Earlier this month, the world’s largest oil-producing countries agreed to significant cuts in production as a means of keeping oil prices high as the global economy faces a potential recession in the coming year. The group known as OPEC+, which includes both the OPEC countries and several other petroleum producers — notably Russia — not formally in the global oil cartel, said it would cut production quotas by 2 million barrels per day starting in November. The decision, led by top oil exporter Saudi Arabia along with other Gulf countries, was also seen as a slap in the face to President Joe Biden, whose administration had been frantically lobbying the Saudis and other Gulf allies to maintain or increase output and allow prices to continue to fall.
The OPEC move doesn’t mean production totals will fall by 2 million barrels exactly, as many countries were already not meeting their quotas, but it is expected to reduce global daily output by about 2 percent and put upward pressure on already high fuel prices in the U.S., forcing drivers to pay an additional 15 to 30 cents a gallon for gasoline. The decision will also have an impact on Europe, which is already facing high energy costs due to the cutoff of Russian gas exports. The International Energy Agency warned that higher oil prices could be “the tipping point for a global economy already on the brink of recession.”
Biden had hoped for cooperation from Riyadh to help starve Russian president Vladimir Putin’s war machine, which is largely funded by hydrocarbon sales, and further hinder his invasion of Ukraine (Russia’s deputy prime minister, who is under U.S. sanctions, was present at the OPEC+ meeting in Vienna). And of course, Biden wanted gas prices to be going down, not up, in the lead-up to November’s midterm elections.
The insult to Biden came just a few months after the president visited Saudi Arabia and exchanged an infamous fist bump with Crown Prince (and newly appointed prime minister) Mohammed bin Salman. That gesture of friendship with a brutal tyrant was readily interpreted as a nasty bit of realpolitik, with Biden bowing to the fact that he needed Saudi Arabia to keep the oil flowing to keep both inflation and Russia in check. On that visit, Biden secured an understanding from Saudi Arabia and its junior partner, the UAE, to increase production by a total of about 1.25 million barrels per day. The Saudis did ramp up production during the summer, when oil was over $120 a barrel, but backed off as prices began to fall again.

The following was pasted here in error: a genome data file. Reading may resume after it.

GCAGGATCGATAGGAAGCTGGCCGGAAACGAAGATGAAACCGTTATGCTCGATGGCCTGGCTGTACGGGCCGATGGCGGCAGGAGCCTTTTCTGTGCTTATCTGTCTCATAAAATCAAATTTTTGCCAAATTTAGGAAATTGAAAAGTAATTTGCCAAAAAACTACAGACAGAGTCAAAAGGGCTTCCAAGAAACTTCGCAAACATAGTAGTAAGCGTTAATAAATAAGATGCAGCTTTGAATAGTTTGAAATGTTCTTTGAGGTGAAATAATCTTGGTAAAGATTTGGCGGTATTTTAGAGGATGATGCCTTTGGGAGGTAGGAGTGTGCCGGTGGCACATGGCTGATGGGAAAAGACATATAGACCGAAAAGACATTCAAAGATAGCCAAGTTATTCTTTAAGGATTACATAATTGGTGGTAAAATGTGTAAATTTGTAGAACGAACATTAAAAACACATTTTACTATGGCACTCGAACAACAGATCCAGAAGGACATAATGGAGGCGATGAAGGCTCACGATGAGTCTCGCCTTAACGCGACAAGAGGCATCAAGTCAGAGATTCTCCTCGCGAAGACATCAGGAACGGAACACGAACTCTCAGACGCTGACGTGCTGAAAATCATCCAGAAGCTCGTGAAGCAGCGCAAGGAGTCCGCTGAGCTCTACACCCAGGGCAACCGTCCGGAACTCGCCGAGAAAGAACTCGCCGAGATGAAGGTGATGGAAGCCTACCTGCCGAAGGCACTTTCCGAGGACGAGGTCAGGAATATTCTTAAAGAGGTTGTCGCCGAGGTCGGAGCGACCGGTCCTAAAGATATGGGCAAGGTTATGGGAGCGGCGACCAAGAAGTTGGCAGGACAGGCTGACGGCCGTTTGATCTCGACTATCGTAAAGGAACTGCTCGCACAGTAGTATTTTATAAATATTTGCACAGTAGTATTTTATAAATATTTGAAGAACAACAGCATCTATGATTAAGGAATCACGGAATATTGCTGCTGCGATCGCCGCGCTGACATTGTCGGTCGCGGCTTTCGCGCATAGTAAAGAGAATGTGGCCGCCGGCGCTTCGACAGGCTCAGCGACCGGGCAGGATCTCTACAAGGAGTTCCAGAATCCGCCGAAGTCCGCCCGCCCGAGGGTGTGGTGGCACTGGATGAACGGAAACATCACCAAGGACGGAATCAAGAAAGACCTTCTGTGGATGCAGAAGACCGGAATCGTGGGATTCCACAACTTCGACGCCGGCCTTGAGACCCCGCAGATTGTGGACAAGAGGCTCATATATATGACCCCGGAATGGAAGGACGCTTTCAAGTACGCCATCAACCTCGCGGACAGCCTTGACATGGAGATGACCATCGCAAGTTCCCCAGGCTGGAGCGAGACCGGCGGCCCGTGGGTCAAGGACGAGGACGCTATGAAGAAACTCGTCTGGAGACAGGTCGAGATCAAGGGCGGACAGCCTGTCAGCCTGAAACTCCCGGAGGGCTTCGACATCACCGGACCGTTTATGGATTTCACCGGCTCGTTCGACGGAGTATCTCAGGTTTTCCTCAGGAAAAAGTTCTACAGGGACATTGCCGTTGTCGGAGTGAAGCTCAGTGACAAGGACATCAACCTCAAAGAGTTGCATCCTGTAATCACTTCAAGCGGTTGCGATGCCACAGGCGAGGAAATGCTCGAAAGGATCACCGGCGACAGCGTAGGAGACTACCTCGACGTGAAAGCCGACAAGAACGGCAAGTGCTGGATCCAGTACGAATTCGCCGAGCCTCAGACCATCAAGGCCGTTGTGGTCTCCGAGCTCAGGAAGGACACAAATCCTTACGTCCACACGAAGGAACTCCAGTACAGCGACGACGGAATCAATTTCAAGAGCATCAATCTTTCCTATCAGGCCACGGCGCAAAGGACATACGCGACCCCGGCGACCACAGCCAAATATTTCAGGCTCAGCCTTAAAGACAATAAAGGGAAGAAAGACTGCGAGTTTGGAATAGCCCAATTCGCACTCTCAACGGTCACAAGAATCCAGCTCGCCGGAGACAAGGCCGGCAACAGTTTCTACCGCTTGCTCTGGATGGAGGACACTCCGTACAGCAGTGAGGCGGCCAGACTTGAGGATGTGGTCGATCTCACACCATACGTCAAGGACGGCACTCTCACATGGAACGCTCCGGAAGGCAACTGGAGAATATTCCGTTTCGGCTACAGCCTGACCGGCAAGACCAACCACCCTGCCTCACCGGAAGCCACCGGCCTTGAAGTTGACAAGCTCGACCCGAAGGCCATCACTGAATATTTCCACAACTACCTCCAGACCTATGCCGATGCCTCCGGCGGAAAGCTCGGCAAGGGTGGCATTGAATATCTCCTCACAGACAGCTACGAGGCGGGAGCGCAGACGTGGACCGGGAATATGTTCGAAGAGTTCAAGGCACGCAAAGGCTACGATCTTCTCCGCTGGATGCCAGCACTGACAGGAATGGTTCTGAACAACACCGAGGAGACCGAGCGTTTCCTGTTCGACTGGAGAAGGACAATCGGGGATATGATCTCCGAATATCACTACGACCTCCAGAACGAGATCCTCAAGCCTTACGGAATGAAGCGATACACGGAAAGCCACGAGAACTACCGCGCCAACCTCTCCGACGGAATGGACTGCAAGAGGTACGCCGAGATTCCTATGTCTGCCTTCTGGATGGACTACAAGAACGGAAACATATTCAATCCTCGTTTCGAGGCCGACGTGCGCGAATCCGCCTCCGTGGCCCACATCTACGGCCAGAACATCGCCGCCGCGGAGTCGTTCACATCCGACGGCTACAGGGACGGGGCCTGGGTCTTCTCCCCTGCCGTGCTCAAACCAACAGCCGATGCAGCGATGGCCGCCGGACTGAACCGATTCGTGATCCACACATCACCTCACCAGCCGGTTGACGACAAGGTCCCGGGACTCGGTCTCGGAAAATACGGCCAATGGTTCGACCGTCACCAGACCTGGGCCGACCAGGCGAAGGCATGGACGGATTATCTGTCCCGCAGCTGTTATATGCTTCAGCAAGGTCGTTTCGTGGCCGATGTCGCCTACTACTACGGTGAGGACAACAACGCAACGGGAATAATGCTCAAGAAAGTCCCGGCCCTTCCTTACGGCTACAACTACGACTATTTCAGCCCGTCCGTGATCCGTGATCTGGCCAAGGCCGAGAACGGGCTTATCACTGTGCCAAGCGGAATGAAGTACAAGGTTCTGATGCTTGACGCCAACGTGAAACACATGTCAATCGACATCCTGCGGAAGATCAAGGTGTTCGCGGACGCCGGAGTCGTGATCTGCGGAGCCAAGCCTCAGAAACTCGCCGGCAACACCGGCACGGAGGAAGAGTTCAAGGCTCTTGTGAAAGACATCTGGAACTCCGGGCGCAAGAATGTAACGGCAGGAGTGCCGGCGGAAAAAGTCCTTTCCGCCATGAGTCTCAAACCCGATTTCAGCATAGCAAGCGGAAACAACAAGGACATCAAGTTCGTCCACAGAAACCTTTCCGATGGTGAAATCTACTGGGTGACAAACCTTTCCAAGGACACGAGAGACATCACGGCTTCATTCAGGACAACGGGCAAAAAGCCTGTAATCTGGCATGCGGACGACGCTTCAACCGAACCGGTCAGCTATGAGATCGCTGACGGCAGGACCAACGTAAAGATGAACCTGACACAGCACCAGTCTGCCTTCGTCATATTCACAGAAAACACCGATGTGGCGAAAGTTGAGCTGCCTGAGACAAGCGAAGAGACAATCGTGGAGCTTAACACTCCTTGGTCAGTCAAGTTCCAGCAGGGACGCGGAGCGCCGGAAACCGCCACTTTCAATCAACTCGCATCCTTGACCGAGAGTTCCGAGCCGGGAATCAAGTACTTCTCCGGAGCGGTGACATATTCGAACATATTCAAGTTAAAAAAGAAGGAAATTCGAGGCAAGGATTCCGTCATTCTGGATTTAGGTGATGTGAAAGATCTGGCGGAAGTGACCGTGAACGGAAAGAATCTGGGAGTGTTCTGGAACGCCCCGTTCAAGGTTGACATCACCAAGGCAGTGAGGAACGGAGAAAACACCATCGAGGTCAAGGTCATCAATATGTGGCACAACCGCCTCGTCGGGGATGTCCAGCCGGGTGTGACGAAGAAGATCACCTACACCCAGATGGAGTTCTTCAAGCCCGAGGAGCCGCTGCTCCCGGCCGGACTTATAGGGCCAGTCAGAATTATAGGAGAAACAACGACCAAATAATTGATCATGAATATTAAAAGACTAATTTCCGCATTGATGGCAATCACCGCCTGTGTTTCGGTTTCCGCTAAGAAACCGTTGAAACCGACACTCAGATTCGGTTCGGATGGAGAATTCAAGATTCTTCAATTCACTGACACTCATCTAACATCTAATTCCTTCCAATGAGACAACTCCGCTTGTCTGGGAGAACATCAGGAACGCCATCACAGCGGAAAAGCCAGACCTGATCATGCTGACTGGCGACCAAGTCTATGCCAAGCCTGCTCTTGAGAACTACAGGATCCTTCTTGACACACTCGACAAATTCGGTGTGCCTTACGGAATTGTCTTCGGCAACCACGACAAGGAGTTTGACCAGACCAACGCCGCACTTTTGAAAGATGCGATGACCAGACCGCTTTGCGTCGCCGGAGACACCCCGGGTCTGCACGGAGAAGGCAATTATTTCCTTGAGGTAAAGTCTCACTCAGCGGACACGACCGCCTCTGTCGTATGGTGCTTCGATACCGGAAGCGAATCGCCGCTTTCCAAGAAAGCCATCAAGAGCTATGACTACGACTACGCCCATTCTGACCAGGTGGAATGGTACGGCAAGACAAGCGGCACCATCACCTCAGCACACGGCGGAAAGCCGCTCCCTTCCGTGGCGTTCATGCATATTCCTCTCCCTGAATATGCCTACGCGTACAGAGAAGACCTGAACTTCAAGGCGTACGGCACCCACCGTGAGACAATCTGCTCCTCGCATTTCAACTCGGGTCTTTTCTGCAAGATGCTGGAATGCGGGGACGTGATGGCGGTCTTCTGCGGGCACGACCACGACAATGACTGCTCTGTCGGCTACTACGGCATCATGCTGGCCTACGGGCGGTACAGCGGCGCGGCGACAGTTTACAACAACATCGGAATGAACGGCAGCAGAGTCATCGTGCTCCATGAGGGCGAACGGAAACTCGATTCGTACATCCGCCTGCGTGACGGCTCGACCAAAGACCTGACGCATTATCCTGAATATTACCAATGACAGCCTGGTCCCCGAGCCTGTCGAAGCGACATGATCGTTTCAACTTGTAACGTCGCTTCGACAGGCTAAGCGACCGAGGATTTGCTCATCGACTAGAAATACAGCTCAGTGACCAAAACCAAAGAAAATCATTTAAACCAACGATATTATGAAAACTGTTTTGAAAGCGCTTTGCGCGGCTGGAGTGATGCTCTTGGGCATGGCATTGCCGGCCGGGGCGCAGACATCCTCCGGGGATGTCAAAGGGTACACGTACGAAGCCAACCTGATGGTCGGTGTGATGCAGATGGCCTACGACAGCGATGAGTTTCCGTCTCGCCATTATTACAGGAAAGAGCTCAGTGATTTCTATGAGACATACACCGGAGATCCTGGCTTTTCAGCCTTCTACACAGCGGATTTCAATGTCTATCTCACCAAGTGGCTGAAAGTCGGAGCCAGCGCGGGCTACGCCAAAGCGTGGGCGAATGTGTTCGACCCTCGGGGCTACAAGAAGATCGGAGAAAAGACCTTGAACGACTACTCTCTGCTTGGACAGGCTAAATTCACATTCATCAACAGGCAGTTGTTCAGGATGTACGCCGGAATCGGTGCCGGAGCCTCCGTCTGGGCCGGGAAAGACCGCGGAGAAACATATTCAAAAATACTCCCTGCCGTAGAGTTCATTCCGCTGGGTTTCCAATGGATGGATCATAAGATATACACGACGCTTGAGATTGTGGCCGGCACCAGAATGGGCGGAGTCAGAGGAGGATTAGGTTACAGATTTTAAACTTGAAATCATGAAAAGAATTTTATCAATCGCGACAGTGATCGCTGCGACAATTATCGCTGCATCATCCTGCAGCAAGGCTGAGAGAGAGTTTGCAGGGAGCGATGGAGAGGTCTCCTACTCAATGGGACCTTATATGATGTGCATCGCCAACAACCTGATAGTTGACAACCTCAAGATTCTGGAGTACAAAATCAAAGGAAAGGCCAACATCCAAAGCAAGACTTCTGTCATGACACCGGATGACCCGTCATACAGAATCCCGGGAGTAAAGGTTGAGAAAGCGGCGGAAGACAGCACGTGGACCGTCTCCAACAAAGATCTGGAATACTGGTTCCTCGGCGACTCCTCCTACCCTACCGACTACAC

This month’s decision to sharply curtail oil production should not have been terribly surprising, considering that Saudi Arabia and the UAE in particular depend on oil revenues to fund their welfare states and economic-development projects, as well as to enrich their rulers. A global recession could put a deep dent in demand for oil, and if the petro-states continue to produce at their current levels, they might next year find themselves in a downward price spiral that would threaten their economic stability.
In an interview with Vox this week, Samantha Gross, director of the Energy Security and Climate Initiative at the Brookings Institution, pushed back on the widespread notion that this decision was primarily motivated by anything other than economics: “Middle Eastern states have their own interests, and they were genuinely concerned about rapidly falling oil prices and over-producing as the world was going into a recession. They did what they do in those situations: pulling back production. They have their own interests and economies to look after. And they have agency. It’s not just choosing between the United States and Russia.”
That’s certainly not how it’s being interpreted in Washington, however. The Biden administration expressed deep disappointment at Saudi Arabia, which the White House says coerced other OPEC+ countries into agreeing to the cuts over their objections. National Security Council spokesman John Kirby said U.S. officials had shown their Saudi counterparts an analysis showing there was no market basis to lower oil production, and dismissed Riyadh’s claims that the decision was purely economic as “spin.” Biden has threatened “consequences” for Saudi Arabia, but it’s not clear what those consequences might be; the president has few good options here.
The Saudi government, of course, has rejected the allegations of political gamesmanship and maintains that it is not taking sides in the conflict between Russia and Western countries. Whether because that narrative is true or merely to help sell it, Saudi Arabia’s state news agency announced on Friday that it was providing $400 million in humanitarian aid to Ukraine, and also that Prince Mohammed had made a supportive phone call to Ukrainian president Volodymyr Zelenskyy.
Intentionally or otherwise, the oil cuts could lend support to Russia’s war effort by weakening the impact of international sanctions and propping up the value of its oil exports. Then again, it might not benefit Moscow as much as the Biden administration fears: Gross, from the Brookings Institution, pointed out that forthcoming European sanctions and a U.S. proposal to put a global price cap on Russian oil could still make it harder for Russia to sell its oil at market price, if at all.